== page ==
I hold a high level of respect for artists that let the art do the talking. Artists that don’t have to boast of their talents or backstories, but simply set their art free and let the rest fall into place. It says a lot about the person, but it also serves as a testament of the art’s ability to stand on its own. Kevin D’Abramo is one of those artists.
I had seen him play a few times around town as a one man act, looping bass grooves over spoken word poetry. The presentation is well executed, with each song locked in a crisp rhythm. It’s uniquely minimal, yet contagiously accessible. And at each performance, where the average performer goes up and sings a cover or two with an acoustic guitar, I’ve specifically noticed audience members catch on and perk up to what D’Abramo is doing.
Performing at Corona’s Open Mic (Photo courtesy of Tae-Sang Park)
Originally from Montreal, he first started playing bass at 13 through some bass lessons at his school. The music program would be cut a year later, but D’Abramo would keep these skills in his back pocket until he attended the University of Montreal to study literature, with a focus on creative writing and poetry. Throughout the rest of his twenties he would gig with various bands in Montreal, while working odd jobs and writing his own stories and poetry. Eventually, he went back to grad school in his thirties and obtained a Phd. His final thesis concerned proletarian literature.
When I ask him about his influences, he tells me his interests lie with modernists such as Ernest Hemingway and Virginia Woolf for literature and with master story tellers such as Bob Dylan and Bruce Springsteen for music, but his own distinct style carries itself. Part of this comes from his tendency to comfortably embrace a sparse creative palette. “Different songs emerge in different ways. I’m always keeping track of ideas, so there’s a lot to draw on.”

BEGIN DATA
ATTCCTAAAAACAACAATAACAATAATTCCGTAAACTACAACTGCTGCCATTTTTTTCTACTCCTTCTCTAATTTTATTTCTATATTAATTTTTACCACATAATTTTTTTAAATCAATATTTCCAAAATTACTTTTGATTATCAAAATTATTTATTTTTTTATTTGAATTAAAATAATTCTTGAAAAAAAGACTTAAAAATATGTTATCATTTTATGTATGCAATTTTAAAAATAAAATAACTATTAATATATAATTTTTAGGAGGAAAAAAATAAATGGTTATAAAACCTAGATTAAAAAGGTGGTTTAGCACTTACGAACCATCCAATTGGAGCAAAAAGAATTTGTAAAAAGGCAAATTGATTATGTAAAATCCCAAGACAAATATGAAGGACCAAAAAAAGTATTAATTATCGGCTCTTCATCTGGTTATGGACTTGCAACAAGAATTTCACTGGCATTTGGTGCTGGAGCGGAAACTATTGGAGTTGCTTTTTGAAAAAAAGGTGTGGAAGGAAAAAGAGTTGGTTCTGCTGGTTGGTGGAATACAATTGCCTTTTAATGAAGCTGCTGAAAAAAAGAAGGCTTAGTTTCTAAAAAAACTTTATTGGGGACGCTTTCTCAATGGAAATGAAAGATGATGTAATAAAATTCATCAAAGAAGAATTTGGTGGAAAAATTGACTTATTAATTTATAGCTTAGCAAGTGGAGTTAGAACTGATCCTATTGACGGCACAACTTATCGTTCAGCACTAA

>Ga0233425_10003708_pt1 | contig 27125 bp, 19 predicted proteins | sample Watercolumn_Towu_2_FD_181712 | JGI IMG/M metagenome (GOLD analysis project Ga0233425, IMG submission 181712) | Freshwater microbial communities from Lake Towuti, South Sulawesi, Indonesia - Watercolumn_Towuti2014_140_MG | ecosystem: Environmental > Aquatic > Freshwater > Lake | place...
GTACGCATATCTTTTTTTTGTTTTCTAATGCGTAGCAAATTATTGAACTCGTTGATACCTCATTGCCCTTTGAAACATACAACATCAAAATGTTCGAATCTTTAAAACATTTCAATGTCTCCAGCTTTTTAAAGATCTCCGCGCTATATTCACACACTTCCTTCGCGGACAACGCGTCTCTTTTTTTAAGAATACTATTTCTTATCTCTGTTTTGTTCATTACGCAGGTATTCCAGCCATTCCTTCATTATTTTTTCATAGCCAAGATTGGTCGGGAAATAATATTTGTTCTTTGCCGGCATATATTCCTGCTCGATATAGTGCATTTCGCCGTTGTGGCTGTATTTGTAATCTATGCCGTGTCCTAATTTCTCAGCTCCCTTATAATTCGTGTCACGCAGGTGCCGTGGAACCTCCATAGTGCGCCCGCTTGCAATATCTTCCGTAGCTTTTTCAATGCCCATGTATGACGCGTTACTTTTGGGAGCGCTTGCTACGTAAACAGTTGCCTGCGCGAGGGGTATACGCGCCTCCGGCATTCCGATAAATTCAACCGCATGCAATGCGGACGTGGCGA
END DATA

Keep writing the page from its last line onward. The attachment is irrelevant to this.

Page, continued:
His current music project first started roughly two to three years ago when he started playing at the monthly open mics at the now defunct Salt Gallery here in Gwangju. Since then, he has continued to deliberately compose a collection of material and gain a reputation as a solo act. He plans to release a seven or eight song EP sometime over the next month under the working title, Present Tense. “There are themes of travel in one or two songs, labor and work, busking… It all links to personal experience, but not in a 100% autobiographical way.” You can catch some of these tracks already uploaded to his soundcloud here
As a writer, D’Abramo mainly focuses on short stories. He showcases a strong ability to move a story along, without having to rely on overly dramatic characterization or explosive action. They’re interesting stories, full of subtle layering, and direct, robust prose. “The most important unit is the scene. I prefer to bring the scale down to the individual level to focus on the structure of the conflict, the motivations of the characters… I try to keep it tight and dramatic.” His two featured stories on the writing website, Wattpad, feature one story of a working class origin
, and another set at a wedding reception
. I’d love to tell you more about my thoughts on them here, but I am aiming for a 100% spoiler free post. As I’ve said before, D’Abramo’s art stands for itself, so give his stories a read and keep an ear to the ground for his upcoming EP next month.